At [53] The question raised by the first issue, is whether the 2013 Claim is a “claim for compensation made on or after 19 June 2012” to which the one claim limitation in s 66(1A) applies, or is “a claim for compensation made before that date”, within the meaning of the transitional provision in cl 15 of Pt 19H of Sch 6 to the 1987 Act.

At [54] The second issue is whether s 66(1A) should be construed to mean that only one “further” claim for lump sum compensation can be made after the commencement of the 2012 Amending Act, as Keating P held, or whether Mr Green’s 2013 Claim is not maintainable, because he has already made “one claim” for lump sum compensation under the 1987 Act, namely his 2010 Claim.

It was held per Gleeson JA (Beazley ACJ [and Emmett JA] agreeing) :

  1. the 2013 claim is a "new claim"
  2. The 2013 claim is not one caught by clause 11 of Schedule 8 (ie. it is not "a claim which specifically sought compensation under s66... made before 19 June 2012")
  3. The Commission's power under s 66A(3)(c) to award additional compensation is not independant of a worker's entitlement to receive compensation under s 66. Hence,66A(3)(c) only operates where the further claim was made before 19 June 2012
  4. Section 66(1A) operates on facts antecedent to the 2012 Amending Act coming into force, including the existance of an earlier claim for lump sum compensation under s 66.  You do not "read into" the section the word "further" such that it means "one further claim".
  5. Accordingle the 2010 Claim was Mr Green's one claim for lump sum compensation and s 66(1A) disentitled him from making his 2013 Claim for further lump sum compensation.


The decision clarifies that a worker has only one claim ever for permanent impairment (lump sum) compensation, regardless of their date of injury.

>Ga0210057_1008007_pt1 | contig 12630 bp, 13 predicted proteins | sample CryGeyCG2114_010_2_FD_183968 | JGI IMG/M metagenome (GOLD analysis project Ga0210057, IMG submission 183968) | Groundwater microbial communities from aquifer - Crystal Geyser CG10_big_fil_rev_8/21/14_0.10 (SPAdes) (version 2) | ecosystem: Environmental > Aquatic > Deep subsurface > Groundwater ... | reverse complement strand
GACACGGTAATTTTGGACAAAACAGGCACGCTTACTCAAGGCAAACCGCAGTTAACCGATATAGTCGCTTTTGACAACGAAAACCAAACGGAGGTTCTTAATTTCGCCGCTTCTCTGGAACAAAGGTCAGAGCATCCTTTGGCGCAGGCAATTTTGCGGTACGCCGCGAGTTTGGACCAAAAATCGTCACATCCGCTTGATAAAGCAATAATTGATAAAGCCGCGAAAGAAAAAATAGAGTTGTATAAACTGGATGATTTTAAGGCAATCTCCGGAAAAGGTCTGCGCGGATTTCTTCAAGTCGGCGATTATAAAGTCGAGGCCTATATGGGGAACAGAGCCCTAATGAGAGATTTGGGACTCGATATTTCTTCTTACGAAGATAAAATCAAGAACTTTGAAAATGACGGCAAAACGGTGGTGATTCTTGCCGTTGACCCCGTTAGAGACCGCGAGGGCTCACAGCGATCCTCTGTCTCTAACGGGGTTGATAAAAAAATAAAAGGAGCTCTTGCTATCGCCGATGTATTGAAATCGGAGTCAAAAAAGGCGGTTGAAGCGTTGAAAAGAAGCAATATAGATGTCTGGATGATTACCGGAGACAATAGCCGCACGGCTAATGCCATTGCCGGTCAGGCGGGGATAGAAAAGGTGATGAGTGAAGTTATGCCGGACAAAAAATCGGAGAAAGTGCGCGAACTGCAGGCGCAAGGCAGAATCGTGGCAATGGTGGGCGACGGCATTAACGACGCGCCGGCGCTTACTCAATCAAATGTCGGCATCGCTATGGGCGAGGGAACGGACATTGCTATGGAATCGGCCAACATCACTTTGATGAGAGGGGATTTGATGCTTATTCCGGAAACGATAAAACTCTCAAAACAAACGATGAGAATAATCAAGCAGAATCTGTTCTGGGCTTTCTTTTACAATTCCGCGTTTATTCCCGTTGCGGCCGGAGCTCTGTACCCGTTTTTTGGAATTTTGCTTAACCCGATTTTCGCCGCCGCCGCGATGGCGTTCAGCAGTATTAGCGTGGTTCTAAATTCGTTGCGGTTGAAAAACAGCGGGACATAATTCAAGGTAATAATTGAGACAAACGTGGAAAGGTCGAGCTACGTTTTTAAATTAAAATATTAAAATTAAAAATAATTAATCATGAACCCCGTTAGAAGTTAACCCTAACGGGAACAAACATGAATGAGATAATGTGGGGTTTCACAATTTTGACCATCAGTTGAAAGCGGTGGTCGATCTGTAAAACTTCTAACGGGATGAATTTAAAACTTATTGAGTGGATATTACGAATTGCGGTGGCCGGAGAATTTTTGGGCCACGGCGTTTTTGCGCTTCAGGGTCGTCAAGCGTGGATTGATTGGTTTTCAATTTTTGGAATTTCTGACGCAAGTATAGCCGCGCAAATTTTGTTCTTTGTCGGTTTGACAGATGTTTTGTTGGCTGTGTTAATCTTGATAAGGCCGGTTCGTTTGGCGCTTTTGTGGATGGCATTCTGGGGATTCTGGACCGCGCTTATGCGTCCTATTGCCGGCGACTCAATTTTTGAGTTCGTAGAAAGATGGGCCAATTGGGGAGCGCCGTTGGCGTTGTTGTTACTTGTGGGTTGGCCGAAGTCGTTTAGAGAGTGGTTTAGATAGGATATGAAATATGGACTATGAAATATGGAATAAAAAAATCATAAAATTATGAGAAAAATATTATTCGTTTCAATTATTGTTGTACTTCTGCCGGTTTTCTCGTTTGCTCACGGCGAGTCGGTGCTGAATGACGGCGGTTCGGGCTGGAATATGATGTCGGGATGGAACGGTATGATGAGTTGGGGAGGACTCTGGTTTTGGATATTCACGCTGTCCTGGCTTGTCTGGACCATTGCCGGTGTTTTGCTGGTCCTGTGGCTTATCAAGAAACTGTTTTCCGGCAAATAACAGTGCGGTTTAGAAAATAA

Further, it identifies that s66A(3) has no work to do for non-exempt workers unless their ‘further claim’ was made before 19 June 2012. (see also as to s66A(3): Rebecca Robin-True v Stella Maris College [2015] NSWWCC 179)

There will be a number of workers fortunate enough to have ‘topped’ up their permanent impairment compensation prior to the decision, but there will be a much greater number of workers who have conditions as a result of injury which have deteriorated over time and who are  now deprived of any further permanent impairment compensation to fairly compensate them for their injury. Those workers may well be precluded from accessing benefits such as weekly payments, medical expenses, domestic assistance payments and even Work Injury Damages or Commutation.

The giving of advice by lawyers and medical professionals as to when is the optimum time to seek permanent impairment compensation is made even more problematic by this clarification of the ‘one claim’ provision. When coupled with the ‘one assessment, one Medical Assessment Certificate’ policy (in s322A of the 1998 Act), workers in NSW and their advisors are placed in a very difficult position.

The judgment can be found here:

Other relevant decisions potentially impacted by the Court of Appeal in Cram Fluid are Caulfield, Robin-True (on appeal) and BP v Greene.

Practitioners should also note the decision of Woolworths Limited v Stafford [2015] NSWWCCPD 36 and BHP Billiton Ltd v Bailey [2015] NSWWCCPD 48 (19 August 2015.